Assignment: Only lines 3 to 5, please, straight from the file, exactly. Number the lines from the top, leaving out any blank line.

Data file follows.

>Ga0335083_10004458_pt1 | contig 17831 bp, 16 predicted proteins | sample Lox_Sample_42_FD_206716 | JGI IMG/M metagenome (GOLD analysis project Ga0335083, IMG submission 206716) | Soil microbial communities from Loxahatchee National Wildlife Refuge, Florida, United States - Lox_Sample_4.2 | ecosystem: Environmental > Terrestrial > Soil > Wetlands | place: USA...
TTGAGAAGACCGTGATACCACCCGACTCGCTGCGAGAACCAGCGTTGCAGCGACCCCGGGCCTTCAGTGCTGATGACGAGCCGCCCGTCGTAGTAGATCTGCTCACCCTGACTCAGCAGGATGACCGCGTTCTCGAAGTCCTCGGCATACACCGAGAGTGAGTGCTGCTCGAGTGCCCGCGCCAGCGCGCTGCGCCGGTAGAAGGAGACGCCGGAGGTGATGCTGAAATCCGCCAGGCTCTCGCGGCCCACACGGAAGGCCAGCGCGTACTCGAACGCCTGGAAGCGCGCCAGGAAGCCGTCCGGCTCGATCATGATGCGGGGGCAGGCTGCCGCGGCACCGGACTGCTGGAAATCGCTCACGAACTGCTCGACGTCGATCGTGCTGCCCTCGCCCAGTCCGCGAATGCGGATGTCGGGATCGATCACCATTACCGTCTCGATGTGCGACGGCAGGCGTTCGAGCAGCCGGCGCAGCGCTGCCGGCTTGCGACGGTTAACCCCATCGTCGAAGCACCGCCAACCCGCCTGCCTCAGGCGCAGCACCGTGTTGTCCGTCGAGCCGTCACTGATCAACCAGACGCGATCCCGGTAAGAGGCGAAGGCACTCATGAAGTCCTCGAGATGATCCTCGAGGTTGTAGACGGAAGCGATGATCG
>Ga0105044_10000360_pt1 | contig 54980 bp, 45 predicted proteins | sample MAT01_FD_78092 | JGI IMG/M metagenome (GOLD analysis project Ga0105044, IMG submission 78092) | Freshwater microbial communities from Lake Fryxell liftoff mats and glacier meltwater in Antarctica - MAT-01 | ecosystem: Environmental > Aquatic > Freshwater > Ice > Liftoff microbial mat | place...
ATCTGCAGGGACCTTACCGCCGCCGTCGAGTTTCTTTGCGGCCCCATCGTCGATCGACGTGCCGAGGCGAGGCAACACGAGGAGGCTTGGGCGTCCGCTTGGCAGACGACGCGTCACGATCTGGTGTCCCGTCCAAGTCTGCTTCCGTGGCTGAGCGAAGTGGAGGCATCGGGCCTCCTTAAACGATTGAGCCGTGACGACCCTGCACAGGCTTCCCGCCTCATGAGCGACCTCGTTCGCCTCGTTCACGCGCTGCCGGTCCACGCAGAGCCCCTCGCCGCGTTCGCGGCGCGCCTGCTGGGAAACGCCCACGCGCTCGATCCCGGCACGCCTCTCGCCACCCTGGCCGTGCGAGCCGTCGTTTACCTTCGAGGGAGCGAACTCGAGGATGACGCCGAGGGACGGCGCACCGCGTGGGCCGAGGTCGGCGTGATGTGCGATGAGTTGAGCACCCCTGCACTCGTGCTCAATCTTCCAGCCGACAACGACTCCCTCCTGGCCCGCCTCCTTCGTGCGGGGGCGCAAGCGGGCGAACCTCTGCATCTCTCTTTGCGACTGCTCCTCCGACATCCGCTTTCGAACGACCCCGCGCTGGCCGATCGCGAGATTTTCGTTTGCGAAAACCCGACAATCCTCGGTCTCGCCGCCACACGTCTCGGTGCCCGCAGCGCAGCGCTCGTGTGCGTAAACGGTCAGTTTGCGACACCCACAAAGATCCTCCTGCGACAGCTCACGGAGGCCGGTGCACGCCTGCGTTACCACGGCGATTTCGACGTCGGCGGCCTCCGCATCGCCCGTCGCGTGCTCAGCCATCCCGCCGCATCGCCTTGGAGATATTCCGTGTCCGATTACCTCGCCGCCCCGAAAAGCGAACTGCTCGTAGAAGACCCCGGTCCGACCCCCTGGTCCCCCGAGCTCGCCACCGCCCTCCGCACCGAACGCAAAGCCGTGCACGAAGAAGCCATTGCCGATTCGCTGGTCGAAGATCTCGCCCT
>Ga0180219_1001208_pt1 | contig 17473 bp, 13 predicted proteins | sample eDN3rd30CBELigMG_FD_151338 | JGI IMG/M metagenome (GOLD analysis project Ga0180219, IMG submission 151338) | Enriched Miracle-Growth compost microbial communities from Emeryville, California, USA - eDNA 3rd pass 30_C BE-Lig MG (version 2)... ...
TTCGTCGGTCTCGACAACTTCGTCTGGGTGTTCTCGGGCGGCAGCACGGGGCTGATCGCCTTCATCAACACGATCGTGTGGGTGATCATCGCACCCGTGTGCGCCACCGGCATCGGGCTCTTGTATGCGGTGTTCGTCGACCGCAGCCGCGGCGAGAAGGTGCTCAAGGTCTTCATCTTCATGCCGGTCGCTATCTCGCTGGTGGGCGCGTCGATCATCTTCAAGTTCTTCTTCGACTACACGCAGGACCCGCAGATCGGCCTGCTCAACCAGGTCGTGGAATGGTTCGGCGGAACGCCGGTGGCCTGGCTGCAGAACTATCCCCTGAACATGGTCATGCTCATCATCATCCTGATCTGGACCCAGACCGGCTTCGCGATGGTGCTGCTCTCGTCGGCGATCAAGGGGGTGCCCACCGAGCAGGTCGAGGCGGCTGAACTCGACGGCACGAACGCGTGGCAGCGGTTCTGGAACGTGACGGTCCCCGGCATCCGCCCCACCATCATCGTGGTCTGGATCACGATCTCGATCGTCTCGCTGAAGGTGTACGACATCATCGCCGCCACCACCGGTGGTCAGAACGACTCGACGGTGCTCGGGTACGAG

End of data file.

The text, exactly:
>Ga0105044_10000360_pt1 | contig 54980 bp, 45 predicted proteins | sample MAT01_FD_78092 | JGI IMG/M metagenome (GOLD analysis project Ga0105044, IMG submission 78092) | Freshwater microbial communities from Lake Fryxell liftoff mats and glacier meltwater in Antarctica - MAT-01 | ecosystem: Environmental > Aquatic > Freshwater > Ice > Liftoff microbial mat | place...
ATCTGCAGGGACCTTACCGCCGCCGTCGAGTTTCTTTGCGGCCCCATCGTCGATCGACGTGCCGAGGCGAGGCAACACGAGGAGGCTTGGGCGTCCGCTTGGCAGACGACGCGTCACGATCTGGTGTCCCGTCCAAGTCTGCTTCCGTGGCTGAGCGAAGTGGAGGCATCGGGCCTCCTTAAACGATTGAGCCGTGACGACCCTGCACAGGCTTCCCGCCTCATGAGCGACCTCGTTCGCCTCGTTCACGCGCTGCCGGTCCACGCAGAGCCCCTCGCCGCGTTCGCGGCGCGCCTGCTGGGAAACGCCCACGCGCTCGATCCCGGCACGCCTCTCGCCACCCTGGCCGTGCGAGCCGTCGTTTACCTTCGAGGGAGCGAACTCGAGGATGACGCCGAGGGACGGCGCACCGCGTGGGCCGAGGTCGGCGTGATGTGCGATGAGTTGAGCACCCCTGCACTCGTGCTCAATCTTCCAGCCGACAACGACTCCCTCCTGGCCCGCCTCCTTCGTGCGGGGGCGCAAGCGGGCGAACCTCTGCATCTCTCTTTGCGACTGCTCCTCCGACATCCGCTTTCGAACGACCCCGCGCTGGCCGATCGCGAGATTTTCGTTTGCGAAAACCCGACAATCCTCGGTCTCGCCGCCACACGTCTCGGTGCCCGCAGCGCAGCGCTCGTGTGCGTAAACGGTCAGTTTGCGACACCCACAAAGATCCTCCTGCGACAGCTCACGGAGGCCGGTGCACGCCTGCGTTACCACGGCGATTTCGACGTCGGCGGCCTCCGCATCGCCCGTCGCGTGCTCAGCCATCCCGCCGCATCGCCTTGGAGATATTCCGTGTCCGATTACCTCGCCGCCCCGAAAAGCGAACTGCTCGTAGAAGACCCCGGTCCGACCCCCTGGTCCCCCGAGCTCGCCACCGCCCTCCGCACCGAACGCAAAGCCGTGCACGAAGAAGCCATTGCCGATTCGCTGGTCGAAGATCTCGCCCT
>Ga0180219_1001208_pt1 | contig 17473 bp, 13 predicted proteins | sample eDN3rd30CBELigMG_FD_151338 | JGI IMG/M metagenome (GOLD analysis project Ga0180219, IMG submission 151338) | Enriched Miracle-Growth compost microbial communities from Emeryville, California, USA - eDNA 3rd pass 30_C BE-Lig MG (version 2)... ...